But by the same token, the 4th to 6th Amendments prevent us from taking suspicious people and locking them up. We are disallowed from taking crazies (e.g., just the sort to abuse the 2nd Amendment) and putting them under lock and key. Our standard of evidence, to convict a murderer, is “beyond a reasonable doubt” - a very hard thing to achieve. The majority of murderers probably go free and walk around without oversight, able to kill again and again. But, that is the cost of preventing an innocent from being locked up unjustly.

There is the Nirvana fallacy, where people think that there must be some perfect solution to a problem and discount an answer because it has a downside. Well, as the name implies, it’s a fallacy. Sometimes - most often - there is a downside to every solution. Being the guy in the white hat has its cost, and that cost is human life and suffering. But, theoretically, the cost of being the guy in the grey or black hats has even more.

FYI, the actual plain text of the Constitution (not some Internet tough guy wish about a rather vague amendment) says that if you do that, Congress is obligated to suppress your rebellion, and permitted afterwards to have you punished for participating. Why do people say it’s a Constitutional right when sending the army to mow you down if you do it is one of the very few obligations of Congress? How can you have a Constitutional right to do something that the Constitution plainly forbids?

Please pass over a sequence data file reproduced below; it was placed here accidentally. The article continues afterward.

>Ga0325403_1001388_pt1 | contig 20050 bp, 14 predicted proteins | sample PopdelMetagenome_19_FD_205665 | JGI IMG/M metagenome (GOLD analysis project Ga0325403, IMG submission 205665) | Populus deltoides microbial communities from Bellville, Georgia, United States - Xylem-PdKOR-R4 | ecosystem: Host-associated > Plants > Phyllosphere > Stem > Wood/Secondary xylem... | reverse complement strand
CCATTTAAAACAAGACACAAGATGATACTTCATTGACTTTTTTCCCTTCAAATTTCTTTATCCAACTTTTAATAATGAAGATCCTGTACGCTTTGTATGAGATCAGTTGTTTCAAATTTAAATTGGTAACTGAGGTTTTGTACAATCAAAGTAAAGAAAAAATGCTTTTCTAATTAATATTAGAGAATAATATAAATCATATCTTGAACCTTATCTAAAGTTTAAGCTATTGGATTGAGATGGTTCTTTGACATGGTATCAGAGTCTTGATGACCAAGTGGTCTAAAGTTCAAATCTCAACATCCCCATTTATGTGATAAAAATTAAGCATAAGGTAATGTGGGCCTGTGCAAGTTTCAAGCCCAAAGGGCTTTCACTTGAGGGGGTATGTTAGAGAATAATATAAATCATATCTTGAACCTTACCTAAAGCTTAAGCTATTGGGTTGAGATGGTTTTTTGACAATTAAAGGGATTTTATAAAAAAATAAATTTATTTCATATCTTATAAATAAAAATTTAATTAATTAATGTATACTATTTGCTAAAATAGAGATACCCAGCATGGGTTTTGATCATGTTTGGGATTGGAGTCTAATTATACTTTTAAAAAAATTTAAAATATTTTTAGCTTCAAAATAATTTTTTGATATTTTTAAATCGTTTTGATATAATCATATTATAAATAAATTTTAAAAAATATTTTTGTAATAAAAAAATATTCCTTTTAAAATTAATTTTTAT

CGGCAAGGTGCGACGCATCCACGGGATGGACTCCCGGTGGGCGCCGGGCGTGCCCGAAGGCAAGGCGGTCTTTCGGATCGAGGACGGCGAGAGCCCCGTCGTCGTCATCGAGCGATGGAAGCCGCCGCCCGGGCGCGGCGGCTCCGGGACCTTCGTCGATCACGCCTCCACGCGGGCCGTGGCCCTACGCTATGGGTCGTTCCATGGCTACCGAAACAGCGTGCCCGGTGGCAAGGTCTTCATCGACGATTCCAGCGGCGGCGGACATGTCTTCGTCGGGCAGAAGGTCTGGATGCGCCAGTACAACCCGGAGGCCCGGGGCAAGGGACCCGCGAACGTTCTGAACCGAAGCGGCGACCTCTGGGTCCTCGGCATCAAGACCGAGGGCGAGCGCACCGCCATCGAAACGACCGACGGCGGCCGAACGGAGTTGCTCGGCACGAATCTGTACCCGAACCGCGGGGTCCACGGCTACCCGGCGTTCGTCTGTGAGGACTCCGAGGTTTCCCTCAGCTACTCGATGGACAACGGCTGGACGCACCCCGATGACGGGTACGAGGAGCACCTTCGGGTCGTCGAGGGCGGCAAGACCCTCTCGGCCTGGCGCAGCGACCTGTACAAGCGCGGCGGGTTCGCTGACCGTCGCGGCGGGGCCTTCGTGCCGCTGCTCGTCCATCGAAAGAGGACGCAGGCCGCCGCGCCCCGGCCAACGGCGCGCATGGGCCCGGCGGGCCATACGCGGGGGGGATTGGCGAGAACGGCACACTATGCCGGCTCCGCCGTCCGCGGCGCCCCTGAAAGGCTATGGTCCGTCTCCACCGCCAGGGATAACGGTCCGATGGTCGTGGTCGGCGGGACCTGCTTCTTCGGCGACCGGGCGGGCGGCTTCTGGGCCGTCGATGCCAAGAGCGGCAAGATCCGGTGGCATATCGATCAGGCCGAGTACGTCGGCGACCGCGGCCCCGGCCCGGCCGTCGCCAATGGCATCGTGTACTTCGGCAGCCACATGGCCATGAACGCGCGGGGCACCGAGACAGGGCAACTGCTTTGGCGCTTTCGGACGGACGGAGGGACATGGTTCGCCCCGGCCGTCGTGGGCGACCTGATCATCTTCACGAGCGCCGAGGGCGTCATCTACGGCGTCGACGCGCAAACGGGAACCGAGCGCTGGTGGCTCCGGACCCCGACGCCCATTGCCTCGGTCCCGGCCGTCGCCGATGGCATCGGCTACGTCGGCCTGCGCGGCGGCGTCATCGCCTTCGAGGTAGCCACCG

So far as I am aware, the Bill of Rights is just a fancy way of referencing the first ten Constitutional Amendments, where the definition of an Amendment is something which appends to or supersedes anything in the previous document (including previous Amendments).